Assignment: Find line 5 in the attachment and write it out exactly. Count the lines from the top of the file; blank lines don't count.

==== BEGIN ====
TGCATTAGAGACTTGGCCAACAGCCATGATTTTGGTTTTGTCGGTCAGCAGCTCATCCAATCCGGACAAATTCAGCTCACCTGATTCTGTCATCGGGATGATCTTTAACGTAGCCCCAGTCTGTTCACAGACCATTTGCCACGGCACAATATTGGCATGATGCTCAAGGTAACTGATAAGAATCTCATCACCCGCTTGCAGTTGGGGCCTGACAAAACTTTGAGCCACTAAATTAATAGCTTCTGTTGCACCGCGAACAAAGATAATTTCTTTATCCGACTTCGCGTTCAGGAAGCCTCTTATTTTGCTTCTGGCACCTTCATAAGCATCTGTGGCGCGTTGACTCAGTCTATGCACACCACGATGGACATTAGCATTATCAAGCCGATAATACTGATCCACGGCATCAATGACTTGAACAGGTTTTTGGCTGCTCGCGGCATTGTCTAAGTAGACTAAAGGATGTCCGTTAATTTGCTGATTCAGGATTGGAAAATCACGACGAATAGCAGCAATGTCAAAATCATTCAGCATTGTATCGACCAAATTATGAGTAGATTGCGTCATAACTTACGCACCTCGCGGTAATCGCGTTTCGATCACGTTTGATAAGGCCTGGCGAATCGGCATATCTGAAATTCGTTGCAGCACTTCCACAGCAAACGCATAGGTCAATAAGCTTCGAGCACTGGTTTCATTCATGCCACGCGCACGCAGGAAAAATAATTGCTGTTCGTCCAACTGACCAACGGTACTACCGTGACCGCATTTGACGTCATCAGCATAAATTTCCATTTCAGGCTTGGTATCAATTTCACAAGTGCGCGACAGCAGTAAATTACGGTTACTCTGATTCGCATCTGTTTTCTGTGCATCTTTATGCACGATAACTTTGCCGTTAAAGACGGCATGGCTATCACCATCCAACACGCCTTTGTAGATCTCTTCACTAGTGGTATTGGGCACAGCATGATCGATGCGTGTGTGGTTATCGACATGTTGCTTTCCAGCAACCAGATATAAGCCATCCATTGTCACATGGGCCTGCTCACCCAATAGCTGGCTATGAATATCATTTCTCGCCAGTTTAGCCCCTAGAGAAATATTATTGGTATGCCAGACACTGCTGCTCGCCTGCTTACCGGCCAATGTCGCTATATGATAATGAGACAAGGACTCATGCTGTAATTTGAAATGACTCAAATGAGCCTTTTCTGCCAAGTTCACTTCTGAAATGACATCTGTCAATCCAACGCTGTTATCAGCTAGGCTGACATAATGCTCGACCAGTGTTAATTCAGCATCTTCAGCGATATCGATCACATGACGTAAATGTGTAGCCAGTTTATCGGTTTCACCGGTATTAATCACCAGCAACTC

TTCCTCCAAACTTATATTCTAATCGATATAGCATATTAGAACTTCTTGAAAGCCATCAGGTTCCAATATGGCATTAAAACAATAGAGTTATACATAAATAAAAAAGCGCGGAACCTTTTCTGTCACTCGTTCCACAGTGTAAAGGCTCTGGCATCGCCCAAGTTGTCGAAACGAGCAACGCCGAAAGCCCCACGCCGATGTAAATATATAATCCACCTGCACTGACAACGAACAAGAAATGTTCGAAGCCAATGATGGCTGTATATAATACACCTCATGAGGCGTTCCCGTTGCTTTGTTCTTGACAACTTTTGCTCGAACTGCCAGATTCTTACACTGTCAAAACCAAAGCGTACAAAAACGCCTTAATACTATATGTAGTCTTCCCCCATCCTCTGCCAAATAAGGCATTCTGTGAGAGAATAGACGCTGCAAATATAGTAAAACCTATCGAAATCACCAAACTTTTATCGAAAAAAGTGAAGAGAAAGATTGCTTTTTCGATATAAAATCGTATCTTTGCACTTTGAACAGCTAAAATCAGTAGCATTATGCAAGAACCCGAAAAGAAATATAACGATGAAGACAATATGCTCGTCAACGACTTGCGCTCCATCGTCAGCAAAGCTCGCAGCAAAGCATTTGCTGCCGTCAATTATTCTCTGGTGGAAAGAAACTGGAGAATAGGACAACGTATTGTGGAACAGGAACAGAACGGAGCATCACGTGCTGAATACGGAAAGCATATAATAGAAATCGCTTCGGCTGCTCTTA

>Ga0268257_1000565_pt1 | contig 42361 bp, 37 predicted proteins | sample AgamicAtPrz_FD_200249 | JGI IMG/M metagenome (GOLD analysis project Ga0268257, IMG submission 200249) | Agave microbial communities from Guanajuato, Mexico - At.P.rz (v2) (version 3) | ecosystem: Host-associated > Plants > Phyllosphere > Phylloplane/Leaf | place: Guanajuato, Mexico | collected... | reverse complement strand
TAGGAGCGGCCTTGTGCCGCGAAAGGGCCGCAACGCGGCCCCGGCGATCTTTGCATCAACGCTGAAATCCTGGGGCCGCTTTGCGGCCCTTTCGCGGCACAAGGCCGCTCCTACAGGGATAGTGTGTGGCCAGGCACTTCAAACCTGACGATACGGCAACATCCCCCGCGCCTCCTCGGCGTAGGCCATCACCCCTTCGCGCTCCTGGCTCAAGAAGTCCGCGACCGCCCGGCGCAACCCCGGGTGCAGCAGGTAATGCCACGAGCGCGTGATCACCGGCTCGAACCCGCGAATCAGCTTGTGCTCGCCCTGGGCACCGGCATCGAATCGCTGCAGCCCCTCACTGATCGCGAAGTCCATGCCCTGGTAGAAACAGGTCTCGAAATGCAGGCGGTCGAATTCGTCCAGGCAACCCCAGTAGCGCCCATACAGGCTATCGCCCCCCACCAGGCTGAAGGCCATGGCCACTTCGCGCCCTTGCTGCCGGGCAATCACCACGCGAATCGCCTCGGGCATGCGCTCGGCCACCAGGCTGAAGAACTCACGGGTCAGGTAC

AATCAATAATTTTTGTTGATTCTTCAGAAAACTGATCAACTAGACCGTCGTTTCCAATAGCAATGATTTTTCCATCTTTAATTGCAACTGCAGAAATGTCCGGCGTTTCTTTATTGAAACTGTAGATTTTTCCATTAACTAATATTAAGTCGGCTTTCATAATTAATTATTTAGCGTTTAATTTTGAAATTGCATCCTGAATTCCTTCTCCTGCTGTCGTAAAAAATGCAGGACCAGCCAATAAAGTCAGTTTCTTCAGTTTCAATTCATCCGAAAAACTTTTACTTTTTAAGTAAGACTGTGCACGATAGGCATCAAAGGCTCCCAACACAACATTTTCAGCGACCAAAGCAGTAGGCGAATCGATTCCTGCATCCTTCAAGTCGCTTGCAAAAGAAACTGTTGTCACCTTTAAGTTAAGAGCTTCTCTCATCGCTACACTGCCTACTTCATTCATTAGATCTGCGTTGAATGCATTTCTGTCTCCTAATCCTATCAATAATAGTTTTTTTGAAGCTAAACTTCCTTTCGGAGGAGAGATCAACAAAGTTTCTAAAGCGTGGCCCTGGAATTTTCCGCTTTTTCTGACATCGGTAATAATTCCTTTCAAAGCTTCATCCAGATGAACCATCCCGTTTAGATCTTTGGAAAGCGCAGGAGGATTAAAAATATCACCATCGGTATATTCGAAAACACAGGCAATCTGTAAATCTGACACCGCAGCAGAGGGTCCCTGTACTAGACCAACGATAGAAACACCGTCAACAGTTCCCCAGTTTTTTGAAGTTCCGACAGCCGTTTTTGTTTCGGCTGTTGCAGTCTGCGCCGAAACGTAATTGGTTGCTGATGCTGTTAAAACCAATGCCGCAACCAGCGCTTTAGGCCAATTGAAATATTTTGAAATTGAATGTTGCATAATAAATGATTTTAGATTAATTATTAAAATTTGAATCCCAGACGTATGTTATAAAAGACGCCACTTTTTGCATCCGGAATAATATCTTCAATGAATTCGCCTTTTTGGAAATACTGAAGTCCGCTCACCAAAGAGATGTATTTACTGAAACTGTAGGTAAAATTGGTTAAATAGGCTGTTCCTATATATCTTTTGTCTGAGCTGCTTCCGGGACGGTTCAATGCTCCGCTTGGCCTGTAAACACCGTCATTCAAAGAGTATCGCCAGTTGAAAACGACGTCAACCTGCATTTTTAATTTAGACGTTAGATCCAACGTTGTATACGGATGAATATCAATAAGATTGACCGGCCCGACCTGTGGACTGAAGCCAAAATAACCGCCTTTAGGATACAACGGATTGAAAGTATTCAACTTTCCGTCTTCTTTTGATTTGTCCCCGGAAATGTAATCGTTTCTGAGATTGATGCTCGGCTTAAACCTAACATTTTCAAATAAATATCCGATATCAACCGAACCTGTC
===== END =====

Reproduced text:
AATCAATAATTTTTGTTGATTCTTCAGAAAACTGATCAACTAGACCGTCGTTTCCAATAGCAATGATTTTTCCATCTTTAATTGCAACTGCAGAAATGTCCGGCGTTTCTTTATTGAAACTGTAGATTTTTCCATTAACTAATATTAAGTCGGCTTTCATAATTAATTATTTAGCGTTTAATTTTGAAATTGCATCCTGAATTCCTTCTCCTGCTGTCGTAAAAAATGCAGGACCAGCCAATAAAGTCAGTTTCTTCAGTTTCAATTCATCCGAAAAACTTTTACTTTTTAAGTAAGACTGTGCACGATAGGCATCAAAGGCTCCCAACACAACATTTTCAGCGACCAAAGCAGTAGGCGAATCGATTCCTGCATCCTTCAAGTCGCTTGCAAAAGAAACTGTTGTCACCTTTAAGTTAAGAGCTTCTCTCATCGCTACACTGCCTACTTCATTCATTAGATCTGCGTTGAATGCATTTCTGTCTCCTAATCCTATCAATAATAGTTTTTTTGAAGCTAAACTTCCTTTCGGAGGAGAGATCAACAAAGTTTCTAAAGCGTGGCCCTGGAATTTTCCGCTTTTTCTGACATCGGTAATAATTCCTTTCAAAGCTTCATCCAGATGAACCATCCCGTTTAGATCTTTGGAAAGCGCAGGAGGATTAAAAATATCACCATCGGTATATTCGAAAACACAGGCAATCTGTAAATCTGACACCGCAGCAGAGGGTCCCTGTACTAGACCAACGATAGAAACACCGTCAACAGTTCCCCAGTTTTTTGAAGTTCCGACAGCCGTTTTTGTTTCGGCTGTTGCAGTCTGCGCCGAAACGTAATTGGTTGCTGATGCTGTTAAAACCAATGCCGCAACCAGCGCTTTAGGCCAATTGAAATATTTTGAAATTGAATGTTGCATAATAAATGATTTTAGATTAATTATTAAAATTTGAATCCCAGACGTATGTTATAAAAGACGCCACTTTTTGCATCCGGAATAATATCTTCAATGAATTCGCCTTTTTGGAAATACTGAAGTCCGCTCACCAAAGAGATGTATTTACTGAAACTGTAGGTAAAATTGGTTAAATAGGCTGTTCCTATATATCTTTTGTCTGAGCTGCTTCCGGGACGGTTCAATGCTCCGCTTGGCCTGTAAACACCGTCATTCAAAGAGTATCGCCAGTTGAAAACGACGTCAACCTGCATTTTTAATTTAGACGTTAGATCCAACGTTGTATACGGATGAATATCAATAAGATTGACCGGCCCGACCTGTGGACTGAAGCCAAAATAACCGCCTTTAGGATACAACGGATTGAAAGTATTCAACTTTCCGTCTTCTTTTGATTTGTCCCCGGAAATGTAATCGTTTCTGAGATTGATGCTCGGCTTAAACCTAACATTTTCAAATAAATATCCGATATCAACCGAACCTGTC